This is all just one multi-faceted question of many (see our 15 questions for Episodes VIII and IX here!) that the film leaves unexplained. The writers of the film (J.J. Abrams, Lawrence Kasdan, and Michael Arndt) attended a special screening and Q&A yesterday and were asked this very question, how R2-D2 had his own literal “awakening” of sorts right when he did to which Arndt said:
“The whole movie is a series of character introductions. You want all your character introductions to be A-plus. You want to give each person their moment. Even the Millennium Falcon. That was [producer] Bryan Burk’s idea. They’re running to get a ship, it blows up, and you turn and there’s the back-up – the Millennium Falcon.”
Arndt had planned to introduce R2-D2 in the same scene when C-3PO and Leia reunite with Han and Chewie but Kasdan, who returns from The Empire Strikes Back and Return of the Jedi and took over writing duties with J.J. Abrams from Arndt, said these droid introductions should be kept separate. It then all clicked for Arndt, and like Luke’s introduction (explained here), R2’s real appearance serves as delayed gratification.
That all sounds great, but why the hell does he wake up right at the end when he does and how does he have this map info no one else does?
The writers explained during the Q&A that R2-D2 is in this sleep mode because he’s grieving in his own way, just like Luke Skywalker is by hiding himself from the galaxy. And as for the map info, which includes locations on ancient Jedi temples that Luke may be after, Arndt says that’s a call-back to Episode IV, the film that started it all.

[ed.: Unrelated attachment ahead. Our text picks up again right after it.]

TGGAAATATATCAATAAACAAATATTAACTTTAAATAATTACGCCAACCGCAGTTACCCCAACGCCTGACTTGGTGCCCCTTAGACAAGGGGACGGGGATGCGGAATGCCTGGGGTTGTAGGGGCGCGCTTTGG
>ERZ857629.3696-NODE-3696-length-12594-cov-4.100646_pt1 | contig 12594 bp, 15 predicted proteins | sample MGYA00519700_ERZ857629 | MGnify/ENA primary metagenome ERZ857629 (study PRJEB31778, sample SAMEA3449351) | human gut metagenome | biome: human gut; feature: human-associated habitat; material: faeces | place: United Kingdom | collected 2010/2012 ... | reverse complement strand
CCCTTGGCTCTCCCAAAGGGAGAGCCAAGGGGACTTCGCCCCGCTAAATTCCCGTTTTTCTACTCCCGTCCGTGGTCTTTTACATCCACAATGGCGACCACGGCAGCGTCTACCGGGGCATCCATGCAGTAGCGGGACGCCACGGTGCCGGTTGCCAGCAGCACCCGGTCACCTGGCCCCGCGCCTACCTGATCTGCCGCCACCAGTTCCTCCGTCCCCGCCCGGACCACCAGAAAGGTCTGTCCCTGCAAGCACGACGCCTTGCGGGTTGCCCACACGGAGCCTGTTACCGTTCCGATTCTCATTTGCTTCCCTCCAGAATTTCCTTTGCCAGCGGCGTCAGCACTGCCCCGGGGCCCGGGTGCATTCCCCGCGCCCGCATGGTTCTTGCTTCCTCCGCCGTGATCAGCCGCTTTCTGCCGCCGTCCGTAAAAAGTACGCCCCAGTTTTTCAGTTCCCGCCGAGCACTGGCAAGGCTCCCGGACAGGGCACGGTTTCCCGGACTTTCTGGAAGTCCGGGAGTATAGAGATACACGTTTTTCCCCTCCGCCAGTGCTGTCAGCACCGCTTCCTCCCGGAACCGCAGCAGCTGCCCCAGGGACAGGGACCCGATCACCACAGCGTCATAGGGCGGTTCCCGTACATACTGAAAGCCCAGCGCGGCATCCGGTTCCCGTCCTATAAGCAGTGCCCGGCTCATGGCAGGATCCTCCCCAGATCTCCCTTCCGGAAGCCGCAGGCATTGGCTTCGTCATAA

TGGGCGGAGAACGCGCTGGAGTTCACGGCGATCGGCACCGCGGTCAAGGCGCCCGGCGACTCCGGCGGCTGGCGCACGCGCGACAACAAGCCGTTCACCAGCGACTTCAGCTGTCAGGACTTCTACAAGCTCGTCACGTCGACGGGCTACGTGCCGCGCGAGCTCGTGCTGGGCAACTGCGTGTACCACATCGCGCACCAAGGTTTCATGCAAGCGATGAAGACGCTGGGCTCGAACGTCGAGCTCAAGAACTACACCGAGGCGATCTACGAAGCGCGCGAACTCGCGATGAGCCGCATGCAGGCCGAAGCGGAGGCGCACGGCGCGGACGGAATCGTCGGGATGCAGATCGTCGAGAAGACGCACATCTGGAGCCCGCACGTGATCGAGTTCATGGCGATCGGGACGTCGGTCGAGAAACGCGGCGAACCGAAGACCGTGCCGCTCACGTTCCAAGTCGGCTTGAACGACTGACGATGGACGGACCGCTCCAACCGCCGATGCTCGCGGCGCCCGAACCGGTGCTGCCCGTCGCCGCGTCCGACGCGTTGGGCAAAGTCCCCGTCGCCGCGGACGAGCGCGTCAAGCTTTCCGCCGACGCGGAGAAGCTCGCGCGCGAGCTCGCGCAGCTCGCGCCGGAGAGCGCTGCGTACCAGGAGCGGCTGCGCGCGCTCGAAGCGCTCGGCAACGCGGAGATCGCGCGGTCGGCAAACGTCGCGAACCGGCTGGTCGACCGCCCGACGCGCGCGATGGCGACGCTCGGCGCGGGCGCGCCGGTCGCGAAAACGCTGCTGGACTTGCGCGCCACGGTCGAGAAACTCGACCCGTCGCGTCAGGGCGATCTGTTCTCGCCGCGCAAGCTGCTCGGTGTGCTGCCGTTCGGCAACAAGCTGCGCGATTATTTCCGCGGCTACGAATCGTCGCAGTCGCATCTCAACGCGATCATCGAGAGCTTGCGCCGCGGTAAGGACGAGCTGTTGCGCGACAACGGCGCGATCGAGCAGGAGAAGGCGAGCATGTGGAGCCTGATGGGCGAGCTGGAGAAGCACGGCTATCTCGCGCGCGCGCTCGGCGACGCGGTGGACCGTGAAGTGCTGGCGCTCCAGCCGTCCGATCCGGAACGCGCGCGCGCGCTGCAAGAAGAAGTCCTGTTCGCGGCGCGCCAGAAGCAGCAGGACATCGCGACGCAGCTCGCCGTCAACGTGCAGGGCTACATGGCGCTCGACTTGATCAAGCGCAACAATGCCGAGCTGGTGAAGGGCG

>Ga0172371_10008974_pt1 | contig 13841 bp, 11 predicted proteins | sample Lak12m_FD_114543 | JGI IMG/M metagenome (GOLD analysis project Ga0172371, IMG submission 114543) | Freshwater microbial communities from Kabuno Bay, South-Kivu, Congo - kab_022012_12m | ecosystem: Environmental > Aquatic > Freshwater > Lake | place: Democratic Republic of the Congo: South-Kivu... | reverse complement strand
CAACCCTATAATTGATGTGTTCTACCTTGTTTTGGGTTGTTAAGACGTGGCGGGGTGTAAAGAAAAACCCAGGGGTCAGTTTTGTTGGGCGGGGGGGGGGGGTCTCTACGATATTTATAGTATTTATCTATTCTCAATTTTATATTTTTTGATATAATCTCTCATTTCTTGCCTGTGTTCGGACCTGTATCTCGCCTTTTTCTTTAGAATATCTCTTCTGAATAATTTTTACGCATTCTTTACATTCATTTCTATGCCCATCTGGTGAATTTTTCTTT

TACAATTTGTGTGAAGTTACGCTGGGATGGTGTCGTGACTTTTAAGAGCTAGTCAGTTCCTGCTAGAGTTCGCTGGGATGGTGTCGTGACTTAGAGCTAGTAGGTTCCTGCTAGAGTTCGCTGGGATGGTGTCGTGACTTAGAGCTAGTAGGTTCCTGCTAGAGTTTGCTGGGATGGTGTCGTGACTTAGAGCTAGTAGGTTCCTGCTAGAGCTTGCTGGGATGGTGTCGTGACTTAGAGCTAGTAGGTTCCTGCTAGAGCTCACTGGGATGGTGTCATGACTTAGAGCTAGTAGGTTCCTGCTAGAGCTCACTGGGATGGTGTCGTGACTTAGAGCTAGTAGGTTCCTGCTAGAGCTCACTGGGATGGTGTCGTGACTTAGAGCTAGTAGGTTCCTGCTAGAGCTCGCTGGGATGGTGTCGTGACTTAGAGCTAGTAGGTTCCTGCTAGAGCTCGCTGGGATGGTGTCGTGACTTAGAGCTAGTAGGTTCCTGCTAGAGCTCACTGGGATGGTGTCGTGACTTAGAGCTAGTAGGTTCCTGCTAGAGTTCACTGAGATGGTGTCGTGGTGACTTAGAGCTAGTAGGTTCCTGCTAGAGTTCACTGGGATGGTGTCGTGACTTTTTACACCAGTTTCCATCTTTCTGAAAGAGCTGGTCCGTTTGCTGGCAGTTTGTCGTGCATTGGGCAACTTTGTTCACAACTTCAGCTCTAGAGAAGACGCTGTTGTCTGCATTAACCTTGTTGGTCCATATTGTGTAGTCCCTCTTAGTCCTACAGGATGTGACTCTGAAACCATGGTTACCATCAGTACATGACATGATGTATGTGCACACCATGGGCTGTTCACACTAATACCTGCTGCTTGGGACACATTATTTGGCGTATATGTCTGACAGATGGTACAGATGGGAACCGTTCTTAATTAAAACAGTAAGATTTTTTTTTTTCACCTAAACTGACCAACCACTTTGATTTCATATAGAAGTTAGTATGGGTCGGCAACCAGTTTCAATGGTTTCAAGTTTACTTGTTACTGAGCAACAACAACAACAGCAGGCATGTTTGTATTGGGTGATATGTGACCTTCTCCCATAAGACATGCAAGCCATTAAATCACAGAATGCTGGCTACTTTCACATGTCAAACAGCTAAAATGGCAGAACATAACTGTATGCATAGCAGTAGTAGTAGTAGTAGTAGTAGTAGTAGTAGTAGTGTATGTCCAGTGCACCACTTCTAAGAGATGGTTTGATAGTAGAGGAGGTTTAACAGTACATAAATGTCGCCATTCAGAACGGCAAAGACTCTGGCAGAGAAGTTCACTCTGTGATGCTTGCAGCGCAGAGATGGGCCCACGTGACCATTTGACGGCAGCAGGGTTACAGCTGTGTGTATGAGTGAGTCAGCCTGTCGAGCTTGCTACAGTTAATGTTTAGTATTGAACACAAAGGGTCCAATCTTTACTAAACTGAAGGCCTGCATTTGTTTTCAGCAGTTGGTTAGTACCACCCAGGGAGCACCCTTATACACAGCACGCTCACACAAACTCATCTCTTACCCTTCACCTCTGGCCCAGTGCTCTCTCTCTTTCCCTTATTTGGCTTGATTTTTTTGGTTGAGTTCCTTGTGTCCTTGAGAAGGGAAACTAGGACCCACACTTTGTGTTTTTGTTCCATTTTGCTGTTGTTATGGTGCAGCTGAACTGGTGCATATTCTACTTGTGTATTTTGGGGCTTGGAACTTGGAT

“We had the idea about R2 plugging into the information base of the Death Star, and that’s how he was able to get the full map and find where the Jedi temples are.”
In the original Star Wars movie, Luke, Han Solo, Chewbacca, Obi-Wan Kenobi, C-3PO, and R2-D2 are aboard the Millennium Falcon leaving Tatooine and heading towards Alderaan but are captured by the Death Star’s tractor beam. And while on this station, they take the opportunity to mount a rescue for Princess Leia who’s being held prisoner and during this sequence R2-D2 plugs into the Death Star’s computer systems, gaining access to the Empire’s databases. Abrams says they didn’t spell this out in Episode VII because he didn’t want to spend time detailing events from decades earlier but basically, R2 got the map info there.
This does not however, explain why this info wasn’t shared by R2 previously if it includes unexplored systems the Republic and Resistance are unaware of or why there’s a missing piece that shows up on Jakku. As Abrams also pointed out during the Q&A, Kylo Ren does mention that the First Order has the rest of the map from the Imperial archives as well.